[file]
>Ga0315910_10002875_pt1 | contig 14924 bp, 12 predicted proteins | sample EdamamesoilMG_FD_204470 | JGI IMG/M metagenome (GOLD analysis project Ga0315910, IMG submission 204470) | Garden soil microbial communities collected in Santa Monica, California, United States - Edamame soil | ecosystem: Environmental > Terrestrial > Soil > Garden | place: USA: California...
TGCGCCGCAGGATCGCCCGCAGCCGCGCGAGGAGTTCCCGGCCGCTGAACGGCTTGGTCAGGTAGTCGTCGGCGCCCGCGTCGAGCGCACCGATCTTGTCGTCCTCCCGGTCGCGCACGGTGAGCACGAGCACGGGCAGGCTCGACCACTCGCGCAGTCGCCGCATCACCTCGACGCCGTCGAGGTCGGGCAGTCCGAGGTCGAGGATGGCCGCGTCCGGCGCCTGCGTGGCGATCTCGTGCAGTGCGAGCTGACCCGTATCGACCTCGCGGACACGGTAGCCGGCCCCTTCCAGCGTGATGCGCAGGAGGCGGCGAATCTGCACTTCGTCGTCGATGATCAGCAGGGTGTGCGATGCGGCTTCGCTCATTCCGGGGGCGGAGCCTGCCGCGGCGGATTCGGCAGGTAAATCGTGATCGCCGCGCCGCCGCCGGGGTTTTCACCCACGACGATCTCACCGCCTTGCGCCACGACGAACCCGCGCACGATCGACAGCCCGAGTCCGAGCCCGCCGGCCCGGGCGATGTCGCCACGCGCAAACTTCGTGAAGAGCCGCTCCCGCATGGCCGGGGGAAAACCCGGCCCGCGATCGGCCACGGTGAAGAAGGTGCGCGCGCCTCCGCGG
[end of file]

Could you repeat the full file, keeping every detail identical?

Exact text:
>Ga0315910_10002875_pt1 | contig 14924 bp, 12 predicted proteins | sample EdamamesoilMG_FD_204470 | JGI IMG/M metagenome (GOLD analysis project Ga0315910, IMG submission 204470) | Garden soil microbial communities collected in Santa Monica, California, United States - Edamame soil | ecosystem: Environmental > Terrestrial > Soil > Garden | place: USA: California...
TGCGCCGCAGGATCGCCCGCAGCCGCGCGAGGAGTTCCCGGCCGCTGAACGGCTTGGTCAGGTAGTCGTCGGCGCCCGCGTCGAGCGCACCGATCTTGTCGTCCTCCCGGTCGCGCACGGTGAGCACGAGCACGGGCAGGCTCGACCACTCGCGCAGTCGCCGCATCACCTCGACGCCGTCGAGGTCGGGCAGTCCGAGGTCGAGGATGGCCGCGTCCGGCGCCTGCGTGGCGATCTCGTGCAGTGCGAGCTGACCCGTATCGACCTCGCGGACACGGTAGCCGGCCCCTTCCAGCGTGATGCGCAGGAGGCGGCGAATCTGCACTTCGTCGTCGATGATCAGCAGGGTGTGCGATGCGGCTTCGCTCATTCCGGGGGCGGAGCCTGCCGCGGCGGATTCGGCAGGTAAATCGTGATCGCCGCGCCGCCGCCGGGGTTTTCACCCACGACGATCTCACCGCCTTGCGCCACGACGAACCCGCGCACGATCGACAGCCCGAGTCCGAGCCCGCCGGCCCGGGCGATGTCGCCACGCGCAAACTTCGTGAAGAGCCGCTCCCGCATGGCCGGGGGAAAACCCGGCCCGCGATCGGCCACGGTGAAGAAGGTGCGCGCGCCTCCGCGG